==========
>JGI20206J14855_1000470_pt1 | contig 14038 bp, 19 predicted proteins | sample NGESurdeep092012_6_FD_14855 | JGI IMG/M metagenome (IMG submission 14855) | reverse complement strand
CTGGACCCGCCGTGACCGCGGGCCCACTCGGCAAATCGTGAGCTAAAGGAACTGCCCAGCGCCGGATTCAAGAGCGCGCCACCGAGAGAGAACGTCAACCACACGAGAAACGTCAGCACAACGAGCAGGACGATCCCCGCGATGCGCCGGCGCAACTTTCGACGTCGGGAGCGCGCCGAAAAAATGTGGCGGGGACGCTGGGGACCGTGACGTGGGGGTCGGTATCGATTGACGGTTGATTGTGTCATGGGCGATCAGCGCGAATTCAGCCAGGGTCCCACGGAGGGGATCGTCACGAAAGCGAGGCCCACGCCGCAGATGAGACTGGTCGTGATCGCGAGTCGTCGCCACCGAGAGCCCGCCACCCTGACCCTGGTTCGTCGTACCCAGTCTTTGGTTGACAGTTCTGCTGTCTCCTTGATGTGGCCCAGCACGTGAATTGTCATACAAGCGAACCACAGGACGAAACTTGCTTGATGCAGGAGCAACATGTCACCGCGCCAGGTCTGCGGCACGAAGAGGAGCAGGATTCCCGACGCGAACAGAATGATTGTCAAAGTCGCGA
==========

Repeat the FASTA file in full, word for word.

>JGI20206J14855_1000470_pt1 | contig 14038 bp, 19 predicted proteins | sample NGESurdeep092012_6_FD_14855 | JGI IMG/M metagenome (IMG submission 14855) | reverse complement strand
CTGGACCCGCCGTGACCGCGGGCCCACTCGGCAAATCGTGAGCTAAAGGAACTGCCCAGCGCCGGATTCAAGAGCGCGCCACCGAGAGAGAACGTCAACCACACGAGAAACGTCAGCACAACGAGCAGGACGATCCCCGCGATGCGCCGGCGCAACTTTCGACGTCGGGAGCGCGCCGAAAAAATGTGGCGGGGACGCTGGGGACCGTGACGTGGGGGTCGGTATCGATTGACGGTTGATTGTGTCATGGGCGATCAGCGCGAATTCAGCCAGGGTCCCACGGAGGGGATCGTCACGAAAGCGAGGCCCACGCCGCAGATGAGACTGGTCGTGATCGCGAGTCGTCGCCACCGAGAGCCCGCCACCCTGACCCTGGTTCGTCGTACCCAGTCTTTGGTTGACAGTTCTGCTGTCTCCTTGATGTGGCCCAGCACGTGAATTGTCATACAAGCGAACCACAGGACGAAACTTGCTTGATGCAGGAGCAACATGTCACCGCGCCAGGTCTGCGGCACGAAGAGGAGCAGGATTCCCGACGCGAACAGAATGATTGTCAAAGTCGCGA